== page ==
Socialism Is Dead
Waldemar Krzystek’s Little Moscow (Mała Moskwa, 2008)

In June 1989, when the first free elections of the Third Polish Republic took place, socialism in Poland ended after half a century. By joining NATO in 1999 and the EU in 2004, Poland became a fully-fledged member of the West. Nevertheless, the past lies in the zeitgeist of Poland and Eastern Europe, which is clearly visible in the movies Eastern European cinema has produced in the past 10 years. What is interesting in Poland’s case, is that the filmic adaptation of the socialist regime is not restricted to the so-called “cinéma d’auteur”; although the box office is still dominated by mainstream Hollywood cinema, with Little Moscow, Waldemar Krzystek succeeded in selling a mainstream love story set in the socialist 1960s in Poland that is nurtured by a strong political undertone. It is the story of a Russian and a Pole, political enemies, who are united by love.

But one should ask what Little Moscow is really about, is it the old story – particularly popular in Hollywood – about two lovers from opposing worlds who sacrifice everything to be united? Is this melodrama supposed to tell us that the power of love is capable of crossing the boundaries established by corrupt and evil politics? To a certain extent, yes, but the movie does not stay on this avataresque notion of pacifism. Little Moscow builds on the immediate experience of the Poles, and in this sense is politically more articulate.

On the level of story, Little Moscow is practically identical to Cameron’s Avatar (2009). It is the story of a person who realises he is fighting for the wrong side. While in Avatar, the marine John Sully is confronted with the native tribe he is supposed to infiltrate, in Little Moscow, a Russian woman- Wiera-, who is the wife of a highly-ranked serviceman stationed in Poland, falls in love with a Polish officer. What is obvious in these films are the different perspectives on scenery. In Avatar, we see the world through the eyes of a somewhat culturally ignorant person who steps into a world he is not familiar with. Thus, the problem is resolved by defeating our ignorance and learning about the truth. In Little Moscow on the other hand, we see the perspective of people who are familiar with the conflict, and who try to deal with tensions arousing between Soviet troops and Polish citizens. Consequently, Wiera’s decision to turn to the Poles is more subtle, and needs to be supported filmically.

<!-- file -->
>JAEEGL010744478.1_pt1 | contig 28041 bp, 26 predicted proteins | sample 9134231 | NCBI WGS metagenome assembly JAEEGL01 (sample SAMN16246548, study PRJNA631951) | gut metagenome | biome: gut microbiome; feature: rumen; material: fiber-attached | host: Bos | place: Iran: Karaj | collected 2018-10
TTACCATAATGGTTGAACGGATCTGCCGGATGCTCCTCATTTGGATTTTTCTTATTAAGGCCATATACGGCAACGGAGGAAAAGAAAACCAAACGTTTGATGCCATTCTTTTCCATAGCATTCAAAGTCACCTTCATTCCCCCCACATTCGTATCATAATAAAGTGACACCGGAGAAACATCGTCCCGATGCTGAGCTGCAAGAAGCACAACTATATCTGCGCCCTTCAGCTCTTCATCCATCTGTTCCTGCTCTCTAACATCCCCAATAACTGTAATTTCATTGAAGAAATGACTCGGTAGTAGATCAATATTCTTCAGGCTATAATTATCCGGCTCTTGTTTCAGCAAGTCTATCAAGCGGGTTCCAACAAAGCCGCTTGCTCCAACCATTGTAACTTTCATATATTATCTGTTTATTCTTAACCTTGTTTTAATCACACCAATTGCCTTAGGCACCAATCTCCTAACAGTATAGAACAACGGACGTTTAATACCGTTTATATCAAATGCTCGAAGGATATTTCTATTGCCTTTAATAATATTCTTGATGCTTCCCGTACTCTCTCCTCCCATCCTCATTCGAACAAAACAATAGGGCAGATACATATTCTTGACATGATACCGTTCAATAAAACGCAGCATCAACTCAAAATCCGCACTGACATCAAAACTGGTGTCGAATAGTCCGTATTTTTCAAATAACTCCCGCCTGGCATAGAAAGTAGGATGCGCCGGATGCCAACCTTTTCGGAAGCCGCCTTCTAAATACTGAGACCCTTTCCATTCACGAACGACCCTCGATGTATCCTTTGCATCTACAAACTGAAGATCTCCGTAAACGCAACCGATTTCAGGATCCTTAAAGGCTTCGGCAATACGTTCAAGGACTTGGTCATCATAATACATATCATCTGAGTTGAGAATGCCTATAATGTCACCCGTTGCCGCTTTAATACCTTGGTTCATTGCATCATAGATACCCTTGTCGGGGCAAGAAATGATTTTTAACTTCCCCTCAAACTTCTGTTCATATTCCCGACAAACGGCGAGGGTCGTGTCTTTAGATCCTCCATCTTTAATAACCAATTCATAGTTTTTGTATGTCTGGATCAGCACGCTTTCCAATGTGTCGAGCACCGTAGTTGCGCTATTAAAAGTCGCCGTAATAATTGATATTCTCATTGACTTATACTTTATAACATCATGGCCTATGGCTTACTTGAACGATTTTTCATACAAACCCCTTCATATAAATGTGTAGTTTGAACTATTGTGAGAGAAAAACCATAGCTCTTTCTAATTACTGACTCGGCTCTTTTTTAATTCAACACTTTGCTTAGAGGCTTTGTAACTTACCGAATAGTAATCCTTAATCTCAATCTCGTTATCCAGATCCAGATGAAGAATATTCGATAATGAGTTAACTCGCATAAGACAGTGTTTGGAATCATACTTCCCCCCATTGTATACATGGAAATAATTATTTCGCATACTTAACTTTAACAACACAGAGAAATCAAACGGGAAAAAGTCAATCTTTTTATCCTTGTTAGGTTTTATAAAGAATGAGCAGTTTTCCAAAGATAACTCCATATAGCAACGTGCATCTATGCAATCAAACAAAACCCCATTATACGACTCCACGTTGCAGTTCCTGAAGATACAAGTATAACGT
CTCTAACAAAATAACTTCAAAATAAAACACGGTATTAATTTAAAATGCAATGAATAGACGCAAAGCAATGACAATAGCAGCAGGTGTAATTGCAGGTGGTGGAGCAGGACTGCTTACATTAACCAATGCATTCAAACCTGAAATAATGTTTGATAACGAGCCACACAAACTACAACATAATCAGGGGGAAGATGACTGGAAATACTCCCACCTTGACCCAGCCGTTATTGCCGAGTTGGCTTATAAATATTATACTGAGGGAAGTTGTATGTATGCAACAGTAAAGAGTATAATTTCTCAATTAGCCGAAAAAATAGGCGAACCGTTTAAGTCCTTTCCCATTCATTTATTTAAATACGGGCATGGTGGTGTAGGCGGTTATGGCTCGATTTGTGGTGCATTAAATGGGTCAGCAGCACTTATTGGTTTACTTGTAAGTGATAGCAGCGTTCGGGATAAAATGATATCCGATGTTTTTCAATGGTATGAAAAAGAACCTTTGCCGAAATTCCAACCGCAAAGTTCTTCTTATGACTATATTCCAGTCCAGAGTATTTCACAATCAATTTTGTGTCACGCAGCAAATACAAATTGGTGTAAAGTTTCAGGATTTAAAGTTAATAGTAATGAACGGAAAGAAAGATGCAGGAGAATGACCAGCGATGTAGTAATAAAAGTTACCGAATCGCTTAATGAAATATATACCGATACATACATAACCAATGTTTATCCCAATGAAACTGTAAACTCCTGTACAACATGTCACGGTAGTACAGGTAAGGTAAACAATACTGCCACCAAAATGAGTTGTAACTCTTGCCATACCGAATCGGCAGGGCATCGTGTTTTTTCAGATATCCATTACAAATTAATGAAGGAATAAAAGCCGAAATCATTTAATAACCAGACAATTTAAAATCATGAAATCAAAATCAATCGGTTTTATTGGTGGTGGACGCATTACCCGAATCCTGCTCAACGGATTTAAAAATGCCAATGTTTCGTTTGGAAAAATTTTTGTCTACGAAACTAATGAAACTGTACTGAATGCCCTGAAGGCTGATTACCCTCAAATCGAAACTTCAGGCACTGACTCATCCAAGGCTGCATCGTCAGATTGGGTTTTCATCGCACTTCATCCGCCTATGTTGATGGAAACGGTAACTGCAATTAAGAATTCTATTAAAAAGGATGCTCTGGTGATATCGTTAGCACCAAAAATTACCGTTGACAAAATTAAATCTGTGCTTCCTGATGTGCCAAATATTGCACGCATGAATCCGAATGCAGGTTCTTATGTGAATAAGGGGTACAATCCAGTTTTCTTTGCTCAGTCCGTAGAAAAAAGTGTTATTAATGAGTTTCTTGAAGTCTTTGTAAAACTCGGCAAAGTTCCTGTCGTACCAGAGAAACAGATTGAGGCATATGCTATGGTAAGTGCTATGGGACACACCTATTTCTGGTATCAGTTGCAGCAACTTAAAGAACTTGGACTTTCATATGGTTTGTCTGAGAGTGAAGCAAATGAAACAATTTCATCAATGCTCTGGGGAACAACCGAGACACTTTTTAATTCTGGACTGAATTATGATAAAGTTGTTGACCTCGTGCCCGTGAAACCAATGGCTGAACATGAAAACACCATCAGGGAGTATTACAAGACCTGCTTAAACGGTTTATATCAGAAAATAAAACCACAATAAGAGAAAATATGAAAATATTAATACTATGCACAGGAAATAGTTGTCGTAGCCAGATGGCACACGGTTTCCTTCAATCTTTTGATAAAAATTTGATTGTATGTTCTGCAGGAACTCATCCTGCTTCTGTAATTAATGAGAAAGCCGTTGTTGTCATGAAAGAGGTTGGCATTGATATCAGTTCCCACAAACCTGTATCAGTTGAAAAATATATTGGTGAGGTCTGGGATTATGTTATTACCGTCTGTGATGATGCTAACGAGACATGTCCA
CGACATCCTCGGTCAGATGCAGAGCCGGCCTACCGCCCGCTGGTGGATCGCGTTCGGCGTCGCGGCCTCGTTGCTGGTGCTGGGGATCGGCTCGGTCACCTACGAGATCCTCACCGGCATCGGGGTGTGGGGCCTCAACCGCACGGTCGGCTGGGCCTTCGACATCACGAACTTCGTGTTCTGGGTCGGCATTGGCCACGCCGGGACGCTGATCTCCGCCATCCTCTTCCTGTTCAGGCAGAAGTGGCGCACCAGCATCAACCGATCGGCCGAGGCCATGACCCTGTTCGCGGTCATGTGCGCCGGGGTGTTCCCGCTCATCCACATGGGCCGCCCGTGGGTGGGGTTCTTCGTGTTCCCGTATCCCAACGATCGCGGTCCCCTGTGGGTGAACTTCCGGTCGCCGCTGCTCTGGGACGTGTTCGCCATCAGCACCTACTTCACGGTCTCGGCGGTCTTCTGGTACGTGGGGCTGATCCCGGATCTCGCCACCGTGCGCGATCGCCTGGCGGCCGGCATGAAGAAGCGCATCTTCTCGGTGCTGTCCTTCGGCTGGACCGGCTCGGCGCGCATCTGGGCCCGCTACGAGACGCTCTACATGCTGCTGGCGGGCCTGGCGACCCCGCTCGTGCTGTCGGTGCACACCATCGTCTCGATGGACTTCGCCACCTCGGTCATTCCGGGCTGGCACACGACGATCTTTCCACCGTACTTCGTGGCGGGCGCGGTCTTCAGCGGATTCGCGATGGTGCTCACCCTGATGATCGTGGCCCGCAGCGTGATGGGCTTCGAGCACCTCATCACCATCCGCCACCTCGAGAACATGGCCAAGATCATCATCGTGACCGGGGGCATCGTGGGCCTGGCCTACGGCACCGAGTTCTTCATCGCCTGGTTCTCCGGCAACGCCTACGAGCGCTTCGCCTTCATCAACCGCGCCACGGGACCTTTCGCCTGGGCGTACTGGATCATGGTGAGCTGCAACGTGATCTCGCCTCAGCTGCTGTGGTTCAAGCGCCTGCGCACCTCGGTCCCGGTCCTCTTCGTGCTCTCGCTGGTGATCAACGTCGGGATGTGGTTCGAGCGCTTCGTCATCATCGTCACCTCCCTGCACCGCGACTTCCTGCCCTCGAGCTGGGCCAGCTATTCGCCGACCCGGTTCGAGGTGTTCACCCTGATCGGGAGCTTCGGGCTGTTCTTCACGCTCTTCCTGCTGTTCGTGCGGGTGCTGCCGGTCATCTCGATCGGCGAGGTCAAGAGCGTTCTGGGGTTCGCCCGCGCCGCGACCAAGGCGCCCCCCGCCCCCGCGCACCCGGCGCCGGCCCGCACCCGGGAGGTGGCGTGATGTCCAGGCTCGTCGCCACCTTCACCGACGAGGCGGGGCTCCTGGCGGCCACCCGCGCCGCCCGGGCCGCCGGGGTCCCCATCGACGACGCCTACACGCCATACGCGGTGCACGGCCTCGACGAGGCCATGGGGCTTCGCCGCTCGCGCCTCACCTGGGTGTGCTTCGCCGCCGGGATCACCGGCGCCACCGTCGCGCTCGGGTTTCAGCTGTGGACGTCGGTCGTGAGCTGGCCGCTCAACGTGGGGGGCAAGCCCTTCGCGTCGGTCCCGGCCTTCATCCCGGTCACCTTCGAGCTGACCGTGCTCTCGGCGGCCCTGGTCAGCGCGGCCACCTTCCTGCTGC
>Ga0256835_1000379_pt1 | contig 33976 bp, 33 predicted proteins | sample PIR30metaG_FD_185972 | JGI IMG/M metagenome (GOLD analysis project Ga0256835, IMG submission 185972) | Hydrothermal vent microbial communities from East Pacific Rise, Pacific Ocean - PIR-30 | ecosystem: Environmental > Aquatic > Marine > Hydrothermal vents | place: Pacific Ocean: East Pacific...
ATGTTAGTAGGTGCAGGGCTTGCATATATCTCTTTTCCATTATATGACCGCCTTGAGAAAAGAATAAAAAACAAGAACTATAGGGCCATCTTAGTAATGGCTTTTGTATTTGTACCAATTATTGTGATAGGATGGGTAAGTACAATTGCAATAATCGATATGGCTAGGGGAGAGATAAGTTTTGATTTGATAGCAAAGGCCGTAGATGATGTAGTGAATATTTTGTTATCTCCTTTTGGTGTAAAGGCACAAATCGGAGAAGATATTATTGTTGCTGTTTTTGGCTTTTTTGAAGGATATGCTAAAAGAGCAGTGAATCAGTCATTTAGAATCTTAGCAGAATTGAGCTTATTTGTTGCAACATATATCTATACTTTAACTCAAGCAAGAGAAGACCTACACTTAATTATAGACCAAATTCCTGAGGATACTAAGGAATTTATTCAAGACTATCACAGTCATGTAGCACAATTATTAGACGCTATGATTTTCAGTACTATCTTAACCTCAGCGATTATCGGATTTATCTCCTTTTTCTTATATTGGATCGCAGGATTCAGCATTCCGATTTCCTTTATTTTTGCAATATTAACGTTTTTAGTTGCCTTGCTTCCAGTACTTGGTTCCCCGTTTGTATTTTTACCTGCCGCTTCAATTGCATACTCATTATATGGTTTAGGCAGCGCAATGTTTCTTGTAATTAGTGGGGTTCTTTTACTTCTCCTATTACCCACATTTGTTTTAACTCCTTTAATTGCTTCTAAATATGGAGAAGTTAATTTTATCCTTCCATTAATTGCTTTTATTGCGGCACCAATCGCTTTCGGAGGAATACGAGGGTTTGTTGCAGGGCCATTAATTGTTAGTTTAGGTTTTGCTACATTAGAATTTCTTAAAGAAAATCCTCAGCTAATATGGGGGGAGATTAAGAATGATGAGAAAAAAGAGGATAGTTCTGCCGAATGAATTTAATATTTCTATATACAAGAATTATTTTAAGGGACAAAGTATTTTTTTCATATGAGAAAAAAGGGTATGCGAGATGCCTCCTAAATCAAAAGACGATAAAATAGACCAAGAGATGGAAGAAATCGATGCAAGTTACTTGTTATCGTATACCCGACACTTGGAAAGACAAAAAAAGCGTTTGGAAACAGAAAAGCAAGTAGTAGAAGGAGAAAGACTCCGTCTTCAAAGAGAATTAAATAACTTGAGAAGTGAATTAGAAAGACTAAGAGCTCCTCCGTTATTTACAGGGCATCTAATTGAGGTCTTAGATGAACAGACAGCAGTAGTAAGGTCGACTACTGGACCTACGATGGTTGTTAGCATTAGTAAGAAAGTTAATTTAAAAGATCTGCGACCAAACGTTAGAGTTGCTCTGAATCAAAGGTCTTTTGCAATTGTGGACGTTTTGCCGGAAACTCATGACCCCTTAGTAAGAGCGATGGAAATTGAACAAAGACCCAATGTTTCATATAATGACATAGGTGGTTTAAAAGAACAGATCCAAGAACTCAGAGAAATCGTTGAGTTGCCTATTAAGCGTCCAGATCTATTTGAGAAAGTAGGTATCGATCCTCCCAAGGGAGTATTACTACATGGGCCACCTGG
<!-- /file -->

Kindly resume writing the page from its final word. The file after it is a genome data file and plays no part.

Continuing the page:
But where should one draw the line between Avatar and Little Moscow?  Although James Cameron’s intent seems to be to admonish the West for its carelessness towards our environment, be it nature or other cultures, the film works with the idea of a highly ignorant perception of other cultures. Even when we find out more about the Navi, Cameron’s fictional tribe of humanoid creatures, we perceive them as an exotic and fascinating race. We do not fight the evil by understanding the other, but by fighting the evil rooting in ourselves. In this sense, Avatar is not about identity, but about ideal. It is not about the other’s identity , but how we should deal with the other. We do not internalise the logics of the other. Little Moscow on the other hand is based around identity, something that is particularly important for Poland, a country that fought many centuries for sovereignty. The film does not remain a simple love story, but is more like a political film told through mainstream language (accordingly, Avatar could be seen as a love story that includes our Zeitgeist).

Little Moscow is an exemplary film about the importance of the liberation of Polish identity. However, this notion does not make up for the poor realization of the film, and reminds us that Eastern European mainstream cinema is still far from the professionalism of the Hollywood industry. The parallel story of Little Moscow, set in contemporary Poland- a sparse subplot showing a father and a daughter searching for their past-, seems to be solely serving the purpose of covering up flaws in the dramatic structure of the film. The acting is mediocre and the cinematography is TV-like, but maybe this all proves that the broad Polish audience is ready to look beyond the façade and the cinematic language, and concentrate on what is being said: that socialism is dead.